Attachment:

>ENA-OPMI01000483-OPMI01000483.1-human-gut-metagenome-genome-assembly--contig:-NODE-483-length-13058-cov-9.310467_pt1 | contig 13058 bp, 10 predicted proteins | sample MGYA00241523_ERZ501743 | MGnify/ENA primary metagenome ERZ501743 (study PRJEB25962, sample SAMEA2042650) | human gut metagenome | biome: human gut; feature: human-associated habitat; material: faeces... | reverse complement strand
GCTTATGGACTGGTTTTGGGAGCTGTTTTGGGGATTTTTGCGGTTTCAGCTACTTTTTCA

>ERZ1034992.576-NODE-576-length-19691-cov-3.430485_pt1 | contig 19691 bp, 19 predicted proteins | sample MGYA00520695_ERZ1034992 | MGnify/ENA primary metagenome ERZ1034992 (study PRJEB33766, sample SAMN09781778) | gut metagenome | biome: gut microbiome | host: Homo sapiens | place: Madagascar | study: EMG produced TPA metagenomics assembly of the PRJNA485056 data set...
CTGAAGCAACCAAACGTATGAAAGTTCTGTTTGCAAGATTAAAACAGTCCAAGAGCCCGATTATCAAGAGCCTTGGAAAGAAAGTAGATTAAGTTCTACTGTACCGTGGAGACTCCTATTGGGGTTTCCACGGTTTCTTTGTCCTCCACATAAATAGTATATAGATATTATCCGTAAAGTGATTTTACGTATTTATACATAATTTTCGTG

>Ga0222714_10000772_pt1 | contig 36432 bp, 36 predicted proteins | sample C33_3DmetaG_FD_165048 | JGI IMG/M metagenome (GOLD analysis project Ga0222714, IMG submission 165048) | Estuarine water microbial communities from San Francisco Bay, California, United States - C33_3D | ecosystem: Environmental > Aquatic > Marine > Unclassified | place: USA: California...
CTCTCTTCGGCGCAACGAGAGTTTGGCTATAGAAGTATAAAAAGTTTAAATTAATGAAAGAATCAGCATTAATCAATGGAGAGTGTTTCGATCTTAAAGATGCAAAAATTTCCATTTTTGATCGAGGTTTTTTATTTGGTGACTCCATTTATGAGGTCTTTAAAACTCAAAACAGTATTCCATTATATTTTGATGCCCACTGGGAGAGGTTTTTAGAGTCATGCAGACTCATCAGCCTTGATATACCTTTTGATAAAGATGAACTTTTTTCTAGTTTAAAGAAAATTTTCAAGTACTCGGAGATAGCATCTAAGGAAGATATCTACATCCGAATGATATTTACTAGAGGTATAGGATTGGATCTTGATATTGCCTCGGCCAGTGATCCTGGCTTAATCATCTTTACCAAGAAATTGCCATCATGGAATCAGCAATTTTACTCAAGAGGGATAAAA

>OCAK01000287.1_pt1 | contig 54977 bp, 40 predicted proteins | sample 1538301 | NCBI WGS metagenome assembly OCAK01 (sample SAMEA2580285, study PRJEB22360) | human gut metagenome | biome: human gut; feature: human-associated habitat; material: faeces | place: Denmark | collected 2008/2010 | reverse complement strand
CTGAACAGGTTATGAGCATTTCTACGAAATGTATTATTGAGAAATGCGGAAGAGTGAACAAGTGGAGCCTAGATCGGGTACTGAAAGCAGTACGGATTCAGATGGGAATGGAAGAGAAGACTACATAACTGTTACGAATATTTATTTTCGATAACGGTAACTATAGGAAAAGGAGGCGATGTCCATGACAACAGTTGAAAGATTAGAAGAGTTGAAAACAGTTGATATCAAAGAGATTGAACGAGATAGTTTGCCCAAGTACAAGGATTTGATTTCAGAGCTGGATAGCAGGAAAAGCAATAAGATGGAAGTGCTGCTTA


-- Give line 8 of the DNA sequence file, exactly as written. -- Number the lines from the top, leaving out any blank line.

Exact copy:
CTGAACAGGTTATGAGCATTTCTACGAAATGTATTATTGAGAAATGCGGAAGAGTGAACAAGTGGAGCCTAGATCGGGTACTGAAAGCAGTACGGATTCAGATGGGAATGGAAGAGAAGACTACATAACTGTTACGAATATTTATTTTCGATAACGGTAACTATAGGAAAAGGAGGCGATGTCCATGACAACAGTTGAAAGATTAGAAGAGTTGAAAACAGTTGATATCAAAGAGATTGAACGAGATAGTTTGCCCAAGTACAAGGATTTGATTTCAGAGCTGGATAGCAGGAAAAGCAATAAGATGGAAGTGCTGCTTA